Designed & produced by Éric McLewis


The Rowan Tree with its red winter berries is strongly associated with Scotland.
Called Ruadhan (Red One) in Gaelic, quite similary to Rowan in English, it's a magic tree in the Celtic tradition, providing protection against many sources of evil.

The tune - from unknown origin - attached to that symbolic tree is played as a regimental march.

Carolina Oliphant (Lady Nairne, 1766-1845) wrote the lyrics in 1822.

The Rowan Tree
(Carolina Oliphant)

Oh rowan tree, oh rowan tree
Thou’lt aye be dear to me
Entwined thou art wi’ mony ties
O’ hame and infancy
Thy leaves were aye the first of spring
Thy flowers the simmer’s pride
There wasna sich a bonnie tree
In a’ the country side
Oh! Rowan tree

How fair wert thou in simmer time
Wi’ a’ thy clusters white
How rich and gay thy autumn dress
Wi’ berries red and bright
On thy fair stem were mony names
Which now nae mair I see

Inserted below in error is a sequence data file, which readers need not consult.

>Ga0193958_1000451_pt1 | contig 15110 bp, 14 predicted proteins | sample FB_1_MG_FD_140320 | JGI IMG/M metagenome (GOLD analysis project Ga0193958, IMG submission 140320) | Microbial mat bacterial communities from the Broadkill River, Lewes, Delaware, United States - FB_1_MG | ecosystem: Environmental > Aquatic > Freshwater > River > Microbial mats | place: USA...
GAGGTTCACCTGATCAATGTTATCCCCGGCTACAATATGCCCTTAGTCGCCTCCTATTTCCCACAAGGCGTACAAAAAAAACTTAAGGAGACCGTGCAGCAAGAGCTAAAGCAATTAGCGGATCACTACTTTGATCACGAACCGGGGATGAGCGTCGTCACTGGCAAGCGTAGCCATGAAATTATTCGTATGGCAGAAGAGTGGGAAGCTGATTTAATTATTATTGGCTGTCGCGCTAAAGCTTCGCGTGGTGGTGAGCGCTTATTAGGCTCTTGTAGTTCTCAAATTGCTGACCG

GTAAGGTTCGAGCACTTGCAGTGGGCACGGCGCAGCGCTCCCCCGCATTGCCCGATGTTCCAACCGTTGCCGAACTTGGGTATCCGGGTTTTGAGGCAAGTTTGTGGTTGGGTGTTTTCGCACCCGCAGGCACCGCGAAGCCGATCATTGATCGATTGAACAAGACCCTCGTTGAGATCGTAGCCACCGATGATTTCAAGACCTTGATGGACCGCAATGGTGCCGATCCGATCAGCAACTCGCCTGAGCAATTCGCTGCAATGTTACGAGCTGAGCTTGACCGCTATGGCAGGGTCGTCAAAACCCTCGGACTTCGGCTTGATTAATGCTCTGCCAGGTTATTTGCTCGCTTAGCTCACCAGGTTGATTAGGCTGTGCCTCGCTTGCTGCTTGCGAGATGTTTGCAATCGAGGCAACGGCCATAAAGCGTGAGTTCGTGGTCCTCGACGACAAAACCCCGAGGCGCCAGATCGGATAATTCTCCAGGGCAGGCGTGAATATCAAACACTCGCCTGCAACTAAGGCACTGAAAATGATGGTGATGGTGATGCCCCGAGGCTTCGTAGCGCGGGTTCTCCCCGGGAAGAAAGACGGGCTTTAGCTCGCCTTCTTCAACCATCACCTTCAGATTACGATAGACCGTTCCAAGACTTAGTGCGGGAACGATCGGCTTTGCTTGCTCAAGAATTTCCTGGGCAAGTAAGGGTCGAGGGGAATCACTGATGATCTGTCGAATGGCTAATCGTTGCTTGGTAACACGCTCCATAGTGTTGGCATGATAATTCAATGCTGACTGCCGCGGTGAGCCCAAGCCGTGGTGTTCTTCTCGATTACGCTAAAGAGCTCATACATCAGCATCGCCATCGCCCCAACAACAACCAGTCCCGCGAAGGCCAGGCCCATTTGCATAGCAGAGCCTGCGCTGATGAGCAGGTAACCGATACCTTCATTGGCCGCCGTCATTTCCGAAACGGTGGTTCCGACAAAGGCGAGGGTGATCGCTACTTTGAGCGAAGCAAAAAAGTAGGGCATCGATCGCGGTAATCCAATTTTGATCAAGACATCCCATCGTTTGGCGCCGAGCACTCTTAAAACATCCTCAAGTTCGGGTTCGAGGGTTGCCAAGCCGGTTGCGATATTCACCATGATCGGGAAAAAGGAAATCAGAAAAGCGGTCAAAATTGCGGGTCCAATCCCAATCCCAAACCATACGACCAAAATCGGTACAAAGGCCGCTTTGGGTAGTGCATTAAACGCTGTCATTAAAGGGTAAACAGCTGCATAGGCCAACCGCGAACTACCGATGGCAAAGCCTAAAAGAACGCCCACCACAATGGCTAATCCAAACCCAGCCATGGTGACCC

But they’re engraven on my heart
Forgot they ne’er can be
Oh! Rowan tree

We sat aneath thy spreadin’ shade
The bairnies round thee ran
They pu’d thy bonnie berries red
And necklaces they strang
My mother, oh! I see her still
She smil’d our sports tae see
Wi’ little Jeannie on her lap
Wi’ Jamie at her knee
Oh! Rowan tree

And there arose my father’s pray’r
In holy ev’ning’s calm
How sweet was then my mother’s voice
In the Martyrs’ psalm
Now a’ are gone! We meet nae mair
Aneath the rowan tree
But hallow’d thoughts around thee twine
O’ hame and infancy
Oh! Rowan tree

The Rowan Tree

Scottish bagpipe tunes





- score written by Éric McLewis with CelticPipes